I tried long brews, short brews, hotter water, cooler water, but eventually concluded that these leaves are a touch knackered.

The feeling in the mouth is decent, and its quiet pine vapours linger in the nose and clear the airways, but I am left with the suspicion that this tea has seen better days.  Of course, being stored in an air-tight sample bag for years isn't going to help this tea to age, but I usually agree with the school of thought that says locking pu'ercha in an air-tight container (such as shrink-wrapped old cakes throughout Maliandao) merely inhibits the  aging process, rather than depleting the tea of all character.  If it were so, we could imagine that those classic cakes in Beijing are gradually being destroyed by their air-tight surroundings.

After twenty infusions, the tea has become slightly coloured water, and an older tea should last significantly longer than this.  Whatever the route that this tea has taken to reach my tea-table, it seems to be beyond the realm of human artifice to bring it back to life.

28 March, 2011

Two Small Boats


two small boats
moored in reflections
of skyscrapers

26 March, 2011

Plundering Yunnan Sourcing's Back-Catalogue

I've often said how there are gems to be had in the long-neglected back pages of merchants' web-sites - teas grown old, with prices that may not have been incremented for some time.

2006 Haiwan Mengpasha

I recently discovered that the 2006 Haiwan "Mengpasha", which I bought for $32 on release, is now going for just $40, half a decade later at Yunnan Sourcing.

2006 Haiwan Mengpasha

Come hither, to the original article, where I revisit this old buddy. 

(Please scroll down, on arrival, to get to the new bit.)

24 March, 2011

2005 Changtai "Bulang"

I really appreciate Puerh Shop. The prices are good, the variety is enormous, and you have a good chance of finding real gems in the many pages of products. It's like a little Taobao, except with the benefit that Jim seems to take note of tea-blogs, and makes available teas widely available that someone finds, for example, on Taobao. I get the impression that Jim loves tea, and his entire outfit seems sincere and plain good fun. It's a very positive thing.  The Western-oriented pu'ercha market is a better thing for having Puerh Shop in it.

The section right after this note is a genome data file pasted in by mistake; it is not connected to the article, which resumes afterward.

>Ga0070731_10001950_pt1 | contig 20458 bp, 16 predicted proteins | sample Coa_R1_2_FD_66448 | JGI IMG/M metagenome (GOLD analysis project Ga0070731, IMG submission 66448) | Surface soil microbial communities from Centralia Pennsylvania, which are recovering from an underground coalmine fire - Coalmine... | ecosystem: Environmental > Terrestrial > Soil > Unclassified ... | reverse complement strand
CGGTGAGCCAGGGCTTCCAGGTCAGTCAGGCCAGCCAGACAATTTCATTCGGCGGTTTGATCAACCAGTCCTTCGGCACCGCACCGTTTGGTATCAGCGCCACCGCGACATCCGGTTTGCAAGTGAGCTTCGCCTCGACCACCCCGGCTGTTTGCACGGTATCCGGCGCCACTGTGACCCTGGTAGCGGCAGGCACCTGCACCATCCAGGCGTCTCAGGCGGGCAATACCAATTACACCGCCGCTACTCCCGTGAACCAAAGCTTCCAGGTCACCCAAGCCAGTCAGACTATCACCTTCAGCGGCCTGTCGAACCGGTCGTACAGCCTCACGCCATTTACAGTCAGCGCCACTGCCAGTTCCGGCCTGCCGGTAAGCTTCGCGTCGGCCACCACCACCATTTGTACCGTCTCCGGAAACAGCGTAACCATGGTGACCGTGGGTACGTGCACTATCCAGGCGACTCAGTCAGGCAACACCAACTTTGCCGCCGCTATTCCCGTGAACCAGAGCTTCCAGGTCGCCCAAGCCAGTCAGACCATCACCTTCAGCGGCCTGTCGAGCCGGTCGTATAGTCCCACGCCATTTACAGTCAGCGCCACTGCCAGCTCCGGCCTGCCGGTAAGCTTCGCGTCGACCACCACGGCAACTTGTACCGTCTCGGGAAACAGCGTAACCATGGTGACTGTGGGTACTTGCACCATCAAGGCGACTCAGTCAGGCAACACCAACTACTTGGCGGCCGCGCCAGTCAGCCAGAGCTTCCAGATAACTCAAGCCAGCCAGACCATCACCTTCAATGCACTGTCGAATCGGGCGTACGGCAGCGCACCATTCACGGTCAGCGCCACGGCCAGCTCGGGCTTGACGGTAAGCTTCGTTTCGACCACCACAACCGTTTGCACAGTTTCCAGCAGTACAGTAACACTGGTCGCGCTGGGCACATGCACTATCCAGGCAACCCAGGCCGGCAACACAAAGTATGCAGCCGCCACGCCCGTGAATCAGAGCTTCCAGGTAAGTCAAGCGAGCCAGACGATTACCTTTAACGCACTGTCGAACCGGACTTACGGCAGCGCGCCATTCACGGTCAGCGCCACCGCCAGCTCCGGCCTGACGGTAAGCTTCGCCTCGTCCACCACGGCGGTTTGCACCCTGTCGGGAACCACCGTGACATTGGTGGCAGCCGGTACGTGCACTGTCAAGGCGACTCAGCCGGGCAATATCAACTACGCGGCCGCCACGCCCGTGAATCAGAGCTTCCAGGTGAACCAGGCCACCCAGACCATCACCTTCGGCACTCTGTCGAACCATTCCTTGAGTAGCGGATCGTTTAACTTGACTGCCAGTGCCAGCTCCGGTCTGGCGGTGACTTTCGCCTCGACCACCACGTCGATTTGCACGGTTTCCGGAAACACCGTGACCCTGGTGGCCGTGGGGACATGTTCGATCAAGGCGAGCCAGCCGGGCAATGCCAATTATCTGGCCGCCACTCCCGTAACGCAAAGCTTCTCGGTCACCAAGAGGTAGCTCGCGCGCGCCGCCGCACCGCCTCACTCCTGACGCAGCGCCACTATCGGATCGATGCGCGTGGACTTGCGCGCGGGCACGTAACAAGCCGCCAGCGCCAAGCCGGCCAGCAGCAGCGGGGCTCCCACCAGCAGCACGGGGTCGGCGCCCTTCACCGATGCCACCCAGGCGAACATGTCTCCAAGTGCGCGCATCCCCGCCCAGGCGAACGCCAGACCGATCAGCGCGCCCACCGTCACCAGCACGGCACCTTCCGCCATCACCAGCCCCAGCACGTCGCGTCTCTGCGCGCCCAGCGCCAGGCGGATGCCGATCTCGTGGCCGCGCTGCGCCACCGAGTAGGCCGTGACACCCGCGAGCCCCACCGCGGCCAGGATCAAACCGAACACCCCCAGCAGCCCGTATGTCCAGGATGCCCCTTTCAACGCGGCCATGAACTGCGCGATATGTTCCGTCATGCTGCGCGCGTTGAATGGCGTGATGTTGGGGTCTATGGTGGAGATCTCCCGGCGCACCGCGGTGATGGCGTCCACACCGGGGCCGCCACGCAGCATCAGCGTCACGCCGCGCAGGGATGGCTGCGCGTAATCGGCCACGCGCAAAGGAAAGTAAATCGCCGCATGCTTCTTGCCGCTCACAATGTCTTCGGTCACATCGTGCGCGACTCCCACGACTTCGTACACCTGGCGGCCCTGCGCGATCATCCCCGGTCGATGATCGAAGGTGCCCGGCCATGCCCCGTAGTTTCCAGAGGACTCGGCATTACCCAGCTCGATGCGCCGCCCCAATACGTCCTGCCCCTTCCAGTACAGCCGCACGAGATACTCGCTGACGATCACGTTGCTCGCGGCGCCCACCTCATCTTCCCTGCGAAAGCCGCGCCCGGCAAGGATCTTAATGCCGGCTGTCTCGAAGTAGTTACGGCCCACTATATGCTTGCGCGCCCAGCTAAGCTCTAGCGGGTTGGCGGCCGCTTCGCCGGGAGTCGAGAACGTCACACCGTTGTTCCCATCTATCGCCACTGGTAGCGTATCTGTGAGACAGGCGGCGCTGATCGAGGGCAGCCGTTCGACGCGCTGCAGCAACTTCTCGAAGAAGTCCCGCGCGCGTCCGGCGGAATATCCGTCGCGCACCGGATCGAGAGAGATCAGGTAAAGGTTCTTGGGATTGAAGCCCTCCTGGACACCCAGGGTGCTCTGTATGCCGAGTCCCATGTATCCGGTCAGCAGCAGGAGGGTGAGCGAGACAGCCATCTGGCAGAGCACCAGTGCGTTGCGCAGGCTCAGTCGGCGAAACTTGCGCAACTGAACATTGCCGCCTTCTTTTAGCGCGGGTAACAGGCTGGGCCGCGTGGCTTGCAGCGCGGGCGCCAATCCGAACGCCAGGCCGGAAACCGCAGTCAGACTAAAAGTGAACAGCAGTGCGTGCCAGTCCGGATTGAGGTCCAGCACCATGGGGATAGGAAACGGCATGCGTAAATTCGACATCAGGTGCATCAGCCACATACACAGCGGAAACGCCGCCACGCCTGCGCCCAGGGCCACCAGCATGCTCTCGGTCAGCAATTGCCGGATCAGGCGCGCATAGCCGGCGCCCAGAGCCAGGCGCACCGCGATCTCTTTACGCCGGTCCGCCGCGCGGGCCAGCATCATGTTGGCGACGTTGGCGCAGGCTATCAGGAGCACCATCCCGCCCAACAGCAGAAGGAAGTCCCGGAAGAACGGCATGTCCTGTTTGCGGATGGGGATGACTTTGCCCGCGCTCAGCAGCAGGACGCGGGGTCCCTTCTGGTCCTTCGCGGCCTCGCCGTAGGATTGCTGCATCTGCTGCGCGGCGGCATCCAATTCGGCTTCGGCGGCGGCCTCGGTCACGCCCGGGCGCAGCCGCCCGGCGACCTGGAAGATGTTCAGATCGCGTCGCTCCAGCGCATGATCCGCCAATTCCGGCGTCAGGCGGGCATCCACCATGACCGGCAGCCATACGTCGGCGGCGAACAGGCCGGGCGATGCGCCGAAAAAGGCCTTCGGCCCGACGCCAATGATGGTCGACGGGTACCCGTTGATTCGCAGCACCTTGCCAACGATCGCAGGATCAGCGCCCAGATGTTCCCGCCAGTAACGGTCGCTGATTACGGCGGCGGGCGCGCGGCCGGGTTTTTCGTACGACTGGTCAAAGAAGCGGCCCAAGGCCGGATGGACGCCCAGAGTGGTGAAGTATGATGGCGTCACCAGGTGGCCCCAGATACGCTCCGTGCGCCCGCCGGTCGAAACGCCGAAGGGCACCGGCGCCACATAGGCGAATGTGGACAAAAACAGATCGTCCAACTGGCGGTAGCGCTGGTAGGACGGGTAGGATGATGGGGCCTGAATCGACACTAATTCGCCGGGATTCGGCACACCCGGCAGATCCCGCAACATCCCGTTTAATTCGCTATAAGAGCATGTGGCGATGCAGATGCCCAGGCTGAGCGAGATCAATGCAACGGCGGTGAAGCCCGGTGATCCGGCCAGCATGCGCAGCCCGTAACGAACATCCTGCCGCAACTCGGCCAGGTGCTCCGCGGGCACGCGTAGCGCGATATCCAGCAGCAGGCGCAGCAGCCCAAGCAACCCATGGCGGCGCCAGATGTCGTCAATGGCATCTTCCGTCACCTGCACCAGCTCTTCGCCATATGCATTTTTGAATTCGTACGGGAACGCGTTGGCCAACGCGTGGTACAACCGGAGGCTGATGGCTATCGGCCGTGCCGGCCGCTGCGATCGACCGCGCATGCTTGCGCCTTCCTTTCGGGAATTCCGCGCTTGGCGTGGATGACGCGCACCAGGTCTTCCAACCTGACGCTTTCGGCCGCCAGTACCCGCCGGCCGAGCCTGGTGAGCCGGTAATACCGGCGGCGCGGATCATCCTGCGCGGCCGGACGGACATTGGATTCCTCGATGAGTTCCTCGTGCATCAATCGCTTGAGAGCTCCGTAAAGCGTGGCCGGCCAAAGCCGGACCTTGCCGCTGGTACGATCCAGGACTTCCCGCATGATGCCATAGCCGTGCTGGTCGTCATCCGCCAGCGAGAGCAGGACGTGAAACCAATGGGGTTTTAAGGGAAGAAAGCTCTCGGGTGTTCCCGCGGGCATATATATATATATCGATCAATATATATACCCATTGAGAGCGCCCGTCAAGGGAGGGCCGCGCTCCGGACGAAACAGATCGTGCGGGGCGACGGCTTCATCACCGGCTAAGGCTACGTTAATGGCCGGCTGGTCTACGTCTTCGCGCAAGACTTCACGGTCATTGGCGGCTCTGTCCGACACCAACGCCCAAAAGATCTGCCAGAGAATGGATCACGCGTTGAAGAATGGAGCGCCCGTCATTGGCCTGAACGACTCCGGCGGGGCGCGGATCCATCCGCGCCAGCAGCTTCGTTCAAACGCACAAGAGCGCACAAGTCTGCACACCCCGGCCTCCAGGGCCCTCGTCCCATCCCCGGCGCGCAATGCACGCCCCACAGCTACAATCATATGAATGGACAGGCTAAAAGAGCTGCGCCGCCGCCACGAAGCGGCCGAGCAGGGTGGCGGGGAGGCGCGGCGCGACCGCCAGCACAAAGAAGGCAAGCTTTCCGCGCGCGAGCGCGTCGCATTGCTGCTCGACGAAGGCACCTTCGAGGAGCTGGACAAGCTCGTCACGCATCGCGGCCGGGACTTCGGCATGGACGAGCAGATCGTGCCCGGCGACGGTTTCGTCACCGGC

2005 Changtai Bulang

In an attempt to find something to drink, I ransacked the very depths of my cupboards and found a simply enormous bag of this 2005 Changtai Bulang that I bought ages ago and have neglected.  There must be a good 20% of the entire cake in this sample.

2005 Changtai Bulang

It's currently priced at $31, and, for a six-year-old cake from one of my favourite factories, this fills me with hope.  My "bargain" sensors are saturated.

The leaves, as may be seen above, are small and mostly tippy.  You may not be able to make out their definite redness from the image above, but it is pronounced.  Is this the redness of age, or is this one of those Changtai cakes that have seen a little bit of encouragement on the way to maturity?